We’ve got a lot of solo attorneys all over the country that, like I said, when they get slow, they pick work through our site. We’ve got stay at home parents, military spouses, that’s a big one because, you know, military spouses get moved every two to three years on average. Most bases, and I didn’t know this, but most bases are in pretty rural areas where, you know, there’s not going to be a lot of law firms to go apply to but you got to get licensed on a lot of these states so it’s just a challenge. We’ve got law professors that come on and freelance. We’ve even got some either fully retired or semi-retired lawyers who have practiced 20 to 30 or more years. 

And you have folks that just genuinely loved the law so much, I’m pretty sure they would actually do this work for free. I don’t think the ones I’ve talked to are like, you know, I don’t really care if you pay me, I just want to brief because they love to write, they love to argue. They’re amazing writers. So the reviews on those folks are off the charts. And, you know, for someone who might be in say, their seventh year of practice to partner with a 20 plus year freelance lawyer to get that expertise, like, you’re talking about another set of eyes on your work and your theories and your arguments. That’s really cool, I think.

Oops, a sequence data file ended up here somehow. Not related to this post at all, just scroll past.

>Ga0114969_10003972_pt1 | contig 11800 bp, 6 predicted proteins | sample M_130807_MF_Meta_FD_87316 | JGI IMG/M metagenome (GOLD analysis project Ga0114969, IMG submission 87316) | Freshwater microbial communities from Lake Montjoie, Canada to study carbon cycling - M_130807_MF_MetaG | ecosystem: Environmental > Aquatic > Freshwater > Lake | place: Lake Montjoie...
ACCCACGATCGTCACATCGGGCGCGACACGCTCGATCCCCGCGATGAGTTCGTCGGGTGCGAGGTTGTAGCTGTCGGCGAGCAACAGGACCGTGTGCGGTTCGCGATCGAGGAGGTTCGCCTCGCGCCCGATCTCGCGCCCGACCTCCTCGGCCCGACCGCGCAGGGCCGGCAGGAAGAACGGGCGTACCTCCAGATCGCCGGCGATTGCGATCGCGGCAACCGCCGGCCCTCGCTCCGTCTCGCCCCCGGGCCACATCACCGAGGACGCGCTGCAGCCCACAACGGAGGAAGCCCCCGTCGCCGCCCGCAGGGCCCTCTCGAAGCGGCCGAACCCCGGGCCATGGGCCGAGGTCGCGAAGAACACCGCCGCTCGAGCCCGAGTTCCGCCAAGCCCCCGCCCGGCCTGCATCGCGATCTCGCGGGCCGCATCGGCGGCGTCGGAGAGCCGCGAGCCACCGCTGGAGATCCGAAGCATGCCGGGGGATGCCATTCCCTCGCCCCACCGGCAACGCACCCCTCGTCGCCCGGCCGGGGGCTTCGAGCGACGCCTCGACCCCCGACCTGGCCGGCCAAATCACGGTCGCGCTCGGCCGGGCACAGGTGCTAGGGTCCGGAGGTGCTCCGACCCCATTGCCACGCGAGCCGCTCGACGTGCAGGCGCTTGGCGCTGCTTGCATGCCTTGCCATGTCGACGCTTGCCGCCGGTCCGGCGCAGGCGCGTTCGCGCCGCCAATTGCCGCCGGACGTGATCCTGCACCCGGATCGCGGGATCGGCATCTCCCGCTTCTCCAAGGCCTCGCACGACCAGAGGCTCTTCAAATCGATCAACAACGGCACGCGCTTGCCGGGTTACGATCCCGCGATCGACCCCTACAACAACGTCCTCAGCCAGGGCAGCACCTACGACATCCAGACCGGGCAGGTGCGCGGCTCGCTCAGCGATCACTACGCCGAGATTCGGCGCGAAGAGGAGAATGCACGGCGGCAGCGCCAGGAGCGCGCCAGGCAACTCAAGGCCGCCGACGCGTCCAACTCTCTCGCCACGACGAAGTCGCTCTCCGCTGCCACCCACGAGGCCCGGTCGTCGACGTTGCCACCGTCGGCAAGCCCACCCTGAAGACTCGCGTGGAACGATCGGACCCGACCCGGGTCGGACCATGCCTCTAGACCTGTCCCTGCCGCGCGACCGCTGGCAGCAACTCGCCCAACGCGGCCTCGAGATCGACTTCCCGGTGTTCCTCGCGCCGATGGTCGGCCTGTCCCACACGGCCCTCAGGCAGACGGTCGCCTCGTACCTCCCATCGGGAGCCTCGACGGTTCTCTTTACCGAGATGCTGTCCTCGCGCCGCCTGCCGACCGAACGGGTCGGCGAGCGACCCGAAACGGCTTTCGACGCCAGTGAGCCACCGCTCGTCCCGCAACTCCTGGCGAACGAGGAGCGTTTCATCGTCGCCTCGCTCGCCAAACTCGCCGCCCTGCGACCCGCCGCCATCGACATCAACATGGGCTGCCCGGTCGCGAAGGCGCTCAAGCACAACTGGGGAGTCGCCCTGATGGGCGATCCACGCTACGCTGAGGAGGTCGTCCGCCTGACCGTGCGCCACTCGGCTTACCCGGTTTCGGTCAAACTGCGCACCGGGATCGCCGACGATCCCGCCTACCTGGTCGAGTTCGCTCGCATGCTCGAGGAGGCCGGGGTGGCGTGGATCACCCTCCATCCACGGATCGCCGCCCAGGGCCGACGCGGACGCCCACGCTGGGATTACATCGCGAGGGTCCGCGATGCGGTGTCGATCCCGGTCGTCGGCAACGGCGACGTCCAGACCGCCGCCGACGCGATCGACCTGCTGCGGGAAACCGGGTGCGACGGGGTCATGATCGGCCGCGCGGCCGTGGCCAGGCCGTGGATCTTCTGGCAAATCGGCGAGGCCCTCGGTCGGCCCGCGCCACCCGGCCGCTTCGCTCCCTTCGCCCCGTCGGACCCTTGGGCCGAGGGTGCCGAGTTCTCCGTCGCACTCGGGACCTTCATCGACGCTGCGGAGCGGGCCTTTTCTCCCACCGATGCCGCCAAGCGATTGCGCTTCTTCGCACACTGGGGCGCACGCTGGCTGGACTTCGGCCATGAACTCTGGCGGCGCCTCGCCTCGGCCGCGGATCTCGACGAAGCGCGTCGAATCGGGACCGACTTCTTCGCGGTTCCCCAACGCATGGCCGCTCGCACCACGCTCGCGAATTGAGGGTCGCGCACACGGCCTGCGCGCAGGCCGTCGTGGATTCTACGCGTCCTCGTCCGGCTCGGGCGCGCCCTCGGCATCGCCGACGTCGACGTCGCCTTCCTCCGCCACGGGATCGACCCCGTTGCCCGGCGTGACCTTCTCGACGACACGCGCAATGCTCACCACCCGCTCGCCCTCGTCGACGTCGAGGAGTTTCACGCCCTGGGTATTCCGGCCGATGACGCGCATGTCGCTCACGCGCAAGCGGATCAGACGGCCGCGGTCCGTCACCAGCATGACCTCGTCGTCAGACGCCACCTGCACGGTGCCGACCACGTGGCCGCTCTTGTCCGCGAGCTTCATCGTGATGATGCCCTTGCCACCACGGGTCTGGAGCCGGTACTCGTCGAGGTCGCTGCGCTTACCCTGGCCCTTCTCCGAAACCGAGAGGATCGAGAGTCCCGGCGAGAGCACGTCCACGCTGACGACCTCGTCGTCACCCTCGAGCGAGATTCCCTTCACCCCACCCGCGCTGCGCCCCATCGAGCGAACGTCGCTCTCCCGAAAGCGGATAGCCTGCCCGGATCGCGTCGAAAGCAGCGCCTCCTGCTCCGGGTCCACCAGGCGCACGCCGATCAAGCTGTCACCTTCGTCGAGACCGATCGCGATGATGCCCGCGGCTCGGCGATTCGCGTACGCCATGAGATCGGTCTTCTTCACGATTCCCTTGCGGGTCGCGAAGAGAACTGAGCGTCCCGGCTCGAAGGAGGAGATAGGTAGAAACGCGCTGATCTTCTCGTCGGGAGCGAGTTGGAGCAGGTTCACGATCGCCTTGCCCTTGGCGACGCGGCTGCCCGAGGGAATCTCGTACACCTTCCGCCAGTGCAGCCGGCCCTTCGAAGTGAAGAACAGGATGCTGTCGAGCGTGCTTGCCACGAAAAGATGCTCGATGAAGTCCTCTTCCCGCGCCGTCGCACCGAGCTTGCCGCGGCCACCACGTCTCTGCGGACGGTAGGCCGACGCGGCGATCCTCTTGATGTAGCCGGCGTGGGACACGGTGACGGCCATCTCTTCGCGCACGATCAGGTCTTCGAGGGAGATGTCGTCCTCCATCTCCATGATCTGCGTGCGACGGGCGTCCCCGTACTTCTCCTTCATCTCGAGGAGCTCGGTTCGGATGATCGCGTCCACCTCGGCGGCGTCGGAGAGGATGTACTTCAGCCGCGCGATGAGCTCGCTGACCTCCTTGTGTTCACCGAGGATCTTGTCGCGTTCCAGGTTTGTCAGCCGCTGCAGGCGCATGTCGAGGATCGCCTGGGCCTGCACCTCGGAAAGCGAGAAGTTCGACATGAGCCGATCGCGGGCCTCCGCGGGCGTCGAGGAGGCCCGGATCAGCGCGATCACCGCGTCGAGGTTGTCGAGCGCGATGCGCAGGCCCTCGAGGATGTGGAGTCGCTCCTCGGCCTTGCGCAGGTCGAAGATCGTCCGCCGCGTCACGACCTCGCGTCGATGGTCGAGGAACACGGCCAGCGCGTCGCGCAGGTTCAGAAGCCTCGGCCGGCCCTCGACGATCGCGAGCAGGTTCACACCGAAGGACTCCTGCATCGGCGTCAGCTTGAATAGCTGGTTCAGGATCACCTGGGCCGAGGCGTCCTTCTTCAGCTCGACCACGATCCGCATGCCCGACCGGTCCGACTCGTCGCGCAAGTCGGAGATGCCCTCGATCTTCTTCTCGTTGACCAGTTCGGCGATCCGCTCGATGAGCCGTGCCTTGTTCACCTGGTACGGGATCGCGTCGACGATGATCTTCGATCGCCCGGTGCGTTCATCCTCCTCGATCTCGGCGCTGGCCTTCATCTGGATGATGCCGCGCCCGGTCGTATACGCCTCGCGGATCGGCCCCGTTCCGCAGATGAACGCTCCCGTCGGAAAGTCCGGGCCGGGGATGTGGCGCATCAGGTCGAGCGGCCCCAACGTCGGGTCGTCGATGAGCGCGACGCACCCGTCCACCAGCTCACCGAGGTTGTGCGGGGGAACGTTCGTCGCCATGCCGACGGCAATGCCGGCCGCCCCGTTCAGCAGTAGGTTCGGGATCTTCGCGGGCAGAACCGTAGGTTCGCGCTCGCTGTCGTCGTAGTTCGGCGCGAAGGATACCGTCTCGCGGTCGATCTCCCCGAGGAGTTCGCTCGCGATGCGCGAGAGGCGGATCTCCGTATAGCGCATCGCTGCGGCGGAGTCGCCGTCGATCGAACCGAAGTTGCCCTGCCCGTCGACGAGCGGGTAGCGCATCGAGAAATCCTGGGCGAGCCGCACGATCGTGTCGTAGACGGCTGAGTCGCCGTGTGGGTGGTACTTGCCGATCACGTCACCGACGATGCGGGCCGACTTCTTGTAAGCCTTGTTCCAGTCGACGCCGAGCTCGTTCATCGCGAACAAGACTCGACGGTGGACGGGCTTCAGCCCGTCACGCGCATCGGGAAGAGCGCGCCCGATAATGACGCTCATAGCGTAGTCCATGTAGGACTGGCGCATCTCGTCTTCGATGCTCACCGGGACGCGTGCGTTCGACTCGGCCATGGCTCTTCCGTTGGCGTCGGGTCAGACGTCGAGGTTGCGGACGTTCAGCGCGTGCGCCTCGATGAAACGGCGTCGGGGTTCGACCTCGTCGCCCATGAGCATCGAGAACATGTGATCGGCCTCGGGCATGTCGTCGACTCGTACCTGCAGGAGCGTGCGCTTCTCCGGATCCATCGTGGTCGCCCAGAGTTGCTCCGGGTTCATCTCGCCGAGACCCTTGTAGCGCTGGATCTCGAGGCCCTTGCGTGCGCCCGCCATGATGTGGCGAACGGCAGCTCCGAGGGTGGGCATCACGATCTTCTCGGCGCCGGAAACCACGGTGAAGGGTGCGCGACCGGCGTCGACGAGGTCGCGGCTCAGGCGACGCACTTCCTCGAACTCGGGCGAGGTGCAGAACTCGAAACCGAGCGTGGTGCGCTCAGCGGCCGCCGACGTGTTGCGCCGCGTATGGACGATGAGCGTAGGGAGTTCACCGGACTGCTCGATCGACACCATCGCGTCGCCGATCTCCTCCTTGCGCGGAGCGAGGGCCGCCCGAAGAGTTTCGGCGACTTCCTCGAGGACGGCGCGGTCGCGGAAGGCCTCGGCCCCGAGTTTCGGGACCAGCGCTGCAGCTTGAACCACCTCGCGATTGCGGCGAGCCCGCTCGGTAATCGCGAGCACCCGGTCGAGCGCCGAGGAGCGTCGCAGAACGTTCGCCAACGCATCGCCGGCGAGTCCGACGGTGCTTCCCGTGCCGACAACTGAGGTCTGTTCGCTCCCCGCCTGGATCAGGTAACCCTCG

Davina: Yeah, yeah. And it’s something that, you know, it’s so funny because people also have this idea that when you work in a firm that you’re automatically kind of going to get mentoring and things like that. And I’ve known a lot of attorneys who’ve worked in firms and they were very much siloed into certain tasks that they did, you know, daily, weekly, monthly, year after year, and they really didn’t get a lot of broad experience and they didn’t get the mentorship that they thought they would get and that kind of thing. 

And when people make that transition and go out and start their own practice, being able to hire a more experienced attorney to talk with you about an issue or, you know, write something about an issue for you, or do some research or anything like that and kind of gives you their comments or feedback is just, I mean, really invaluable, I think